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White House Announces Minimum Wage for Federal Contract Workers

Wednesday, January 01, 2014

President Barack Obama in his latest State of the Union address announced his plan for an increase in minimum wages for federal contract workers. The plan is already being greeted with great praise by unions and labor activists. However, the plan to increase minimum wages is not as expansive and widespread, as many minimum wage advocates had called for.

During his State of the Union Address, the President announced that he will soon sign an executive order that will establish the minimum wage for federal contract workers at $10.10 an hour. The current federal minimum wage for federal contract workers is $7.25 per hour.

While the plan has been greeted with enthusiasm, it contains several limitations which California employment lawyers find disappointing. The new increases will only go into effect in 2015, at the very earliest. They will also not be effective retroactively, and not affect current federal contracts. Only new contracts that go into effect after 2015 are expected to be affected by the minimum wage increase.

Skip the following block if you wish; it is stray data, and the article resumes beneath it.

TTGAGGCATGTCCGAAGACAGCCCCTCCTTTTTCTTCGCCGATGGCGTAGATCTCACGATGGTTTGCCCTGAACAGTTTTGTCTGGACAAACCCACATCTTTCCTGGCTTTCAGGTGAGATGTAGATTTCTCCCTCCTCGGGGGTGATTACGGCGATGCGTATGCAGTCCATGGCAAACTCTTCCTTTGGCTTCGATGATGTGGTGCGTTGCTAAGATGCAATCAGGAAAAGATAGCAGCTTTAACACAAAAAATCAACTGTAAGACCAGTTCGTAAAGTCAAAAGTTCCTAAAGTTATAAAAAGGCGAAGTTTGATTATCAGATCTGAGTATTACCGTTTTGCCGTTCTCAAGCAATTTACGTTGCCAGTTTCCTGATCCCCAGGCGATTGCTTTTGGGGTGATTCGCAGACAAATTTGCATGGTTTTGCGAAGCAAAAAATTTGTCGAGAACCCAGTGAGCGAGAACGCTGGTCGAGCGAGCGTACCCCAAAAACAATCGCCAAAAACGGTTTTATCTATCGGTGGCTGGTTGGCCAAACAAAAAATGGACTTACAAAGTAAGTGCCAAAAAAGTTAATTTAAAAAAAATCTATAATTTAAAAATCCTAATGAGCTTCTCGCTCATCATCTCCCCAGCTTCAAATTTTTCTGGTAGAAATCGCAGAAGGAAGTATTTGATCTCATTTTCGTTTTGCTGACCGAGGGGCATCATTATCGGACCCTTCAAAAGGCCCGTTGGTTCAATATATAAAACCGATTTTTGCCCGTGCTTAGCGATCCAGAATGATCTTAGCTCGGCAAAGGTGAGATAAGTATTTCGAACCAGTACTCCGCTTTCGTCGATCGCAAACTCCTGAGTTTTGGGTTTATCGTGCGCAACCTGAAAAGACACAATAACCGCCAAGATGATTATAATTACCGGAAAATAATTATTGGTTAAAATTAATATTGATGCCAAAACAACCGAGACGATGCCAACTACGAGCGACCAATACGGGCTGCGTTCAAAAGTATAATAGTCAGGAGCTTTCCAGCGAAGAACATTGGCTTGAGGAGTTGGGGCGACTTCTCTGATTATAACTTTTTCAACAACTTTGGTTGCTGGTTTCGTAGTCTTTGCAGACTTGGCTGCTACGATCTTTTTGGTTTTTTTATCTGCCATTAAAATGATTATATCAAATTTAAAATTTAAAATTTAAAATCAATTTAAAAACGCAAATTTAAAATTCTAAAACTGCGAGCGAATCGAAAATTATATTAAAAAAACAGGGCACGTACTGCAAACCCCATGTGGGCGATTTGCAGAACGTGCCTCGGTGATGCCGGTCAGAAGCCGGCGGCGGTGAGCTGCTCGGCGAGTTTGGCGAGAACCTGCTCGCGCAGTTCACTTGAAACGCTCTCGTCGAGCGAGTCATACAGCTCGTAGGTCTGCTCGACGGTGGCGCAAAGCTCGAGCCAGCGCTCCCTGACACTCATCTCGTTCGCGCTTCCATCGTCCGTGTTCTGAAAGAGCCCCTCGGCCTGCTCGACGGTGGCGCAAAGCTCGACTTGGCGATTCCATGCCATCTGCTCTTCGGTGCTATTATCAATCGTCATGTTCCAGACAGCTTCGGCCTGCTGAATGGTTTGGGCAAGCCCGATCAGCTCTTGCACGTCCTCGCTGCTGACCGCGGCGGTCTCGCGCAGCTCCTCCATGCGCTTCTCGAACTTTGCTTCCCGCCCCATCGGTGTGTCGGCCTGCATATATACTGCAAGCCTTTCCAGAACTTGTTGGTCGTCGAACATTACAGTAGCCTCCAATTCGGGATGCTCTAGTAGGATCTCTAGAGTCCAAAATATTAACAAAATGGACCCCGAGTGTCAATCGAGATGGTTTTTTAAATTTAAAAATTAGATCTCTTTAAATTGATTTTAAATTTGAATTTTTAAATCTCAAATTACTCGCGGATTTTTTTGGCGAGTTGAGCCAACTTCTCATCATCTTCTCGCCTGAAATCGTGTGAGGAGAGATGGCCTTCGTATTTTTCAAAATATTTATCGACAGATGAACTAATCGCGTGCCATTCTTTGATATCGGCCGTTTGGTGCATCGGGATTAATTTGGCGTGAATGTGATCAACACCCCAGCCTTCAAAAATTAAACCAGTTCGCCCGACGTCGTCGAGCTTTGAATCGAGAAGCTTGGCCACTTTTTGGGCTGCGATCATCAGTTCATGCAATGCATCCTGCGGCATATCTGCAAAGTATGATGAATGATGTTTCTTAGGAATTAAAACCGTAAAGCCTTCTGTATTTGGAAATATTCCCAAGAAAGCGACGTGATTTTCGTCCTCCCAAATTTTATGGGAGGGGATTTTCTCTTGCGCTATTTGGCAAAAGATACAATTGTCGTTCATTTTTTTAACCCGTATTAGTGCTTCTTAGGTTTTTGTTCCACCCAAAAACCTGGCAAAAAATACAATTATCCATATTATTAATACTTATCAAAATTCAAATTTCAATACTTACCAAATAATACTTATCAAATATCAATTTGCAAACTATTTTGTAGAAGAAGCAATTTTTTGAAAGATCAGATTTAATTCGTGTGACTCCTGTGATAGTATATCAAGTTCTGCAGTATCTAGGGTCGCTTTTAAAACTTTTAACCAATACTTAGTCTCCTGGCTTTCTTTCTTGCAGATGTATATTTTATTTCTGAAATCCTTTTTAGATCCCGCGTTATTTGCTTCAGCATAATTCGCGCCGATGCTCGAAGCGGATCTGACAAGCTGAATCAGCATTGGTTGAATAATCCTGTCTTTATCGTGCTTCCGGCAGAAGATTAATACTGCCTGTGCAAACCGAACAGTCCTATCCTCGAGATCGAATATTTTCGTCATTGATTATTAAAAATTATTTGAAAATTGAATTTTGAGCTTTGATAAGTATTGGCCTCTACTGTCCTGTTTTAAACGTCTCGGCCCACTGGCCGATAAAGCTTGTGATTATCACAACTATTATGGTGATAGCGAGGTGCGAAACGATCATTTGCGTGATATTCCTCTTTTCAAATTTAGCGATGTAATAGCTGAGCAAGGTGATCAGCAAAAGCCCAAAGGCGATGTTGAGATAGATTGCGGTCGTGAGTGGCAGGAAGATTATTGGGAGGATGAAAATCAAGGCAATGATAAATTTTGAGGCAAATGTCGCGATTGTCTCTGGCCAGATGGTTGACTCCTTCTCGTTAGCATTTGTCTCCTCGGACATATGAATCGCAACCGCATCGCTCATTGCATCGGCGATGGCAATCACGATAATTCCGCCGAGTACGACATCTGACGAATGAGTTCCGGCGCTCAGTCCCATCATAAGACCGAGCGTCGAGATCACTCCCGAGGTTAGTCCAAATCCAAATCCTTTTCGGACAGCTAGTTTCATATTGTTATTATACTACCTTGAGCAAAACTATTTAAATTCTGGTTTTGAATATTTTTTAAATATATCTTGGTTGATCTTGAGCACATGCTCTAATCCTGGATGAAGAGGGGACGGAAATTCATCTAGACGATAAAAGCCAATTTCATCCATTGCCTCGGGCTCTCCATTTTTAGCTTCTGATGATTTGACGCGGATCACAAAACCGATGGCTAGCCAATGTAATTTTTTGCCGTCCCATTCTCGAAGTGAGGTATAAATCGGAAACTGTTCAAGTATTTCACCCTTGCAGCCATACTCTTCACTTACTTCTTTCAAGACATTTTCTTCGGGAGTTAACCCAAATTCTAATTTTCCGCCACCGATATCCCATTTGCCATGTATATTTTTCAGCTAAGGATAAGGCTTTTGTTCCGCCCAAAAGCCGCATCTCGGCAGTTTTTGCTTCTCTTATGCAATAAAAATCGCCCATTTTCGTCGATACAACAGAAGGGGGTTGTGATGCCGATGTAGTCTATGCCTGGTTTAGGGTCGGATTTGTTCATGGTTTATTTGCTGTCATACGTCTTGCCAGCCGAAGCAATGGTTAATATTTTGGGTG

Besides, the increase will only cover approximately 10% of the 2.2 million federal contract workers currently in the country. That's because many of these federal contract workers already are eligible for more than $10.10 an hour, and that means that the new minimum wage will make no difference to their situation at all.

There have been other restrictions and limitations that are disappointing. For instance, the minimum wage order will have no impact on contract renewals, unless there are modifications in the other terms of the agreement, like the type of work. That means that when a contract is renewed, not everybody will be eligible for the $10.10 minimum wage.




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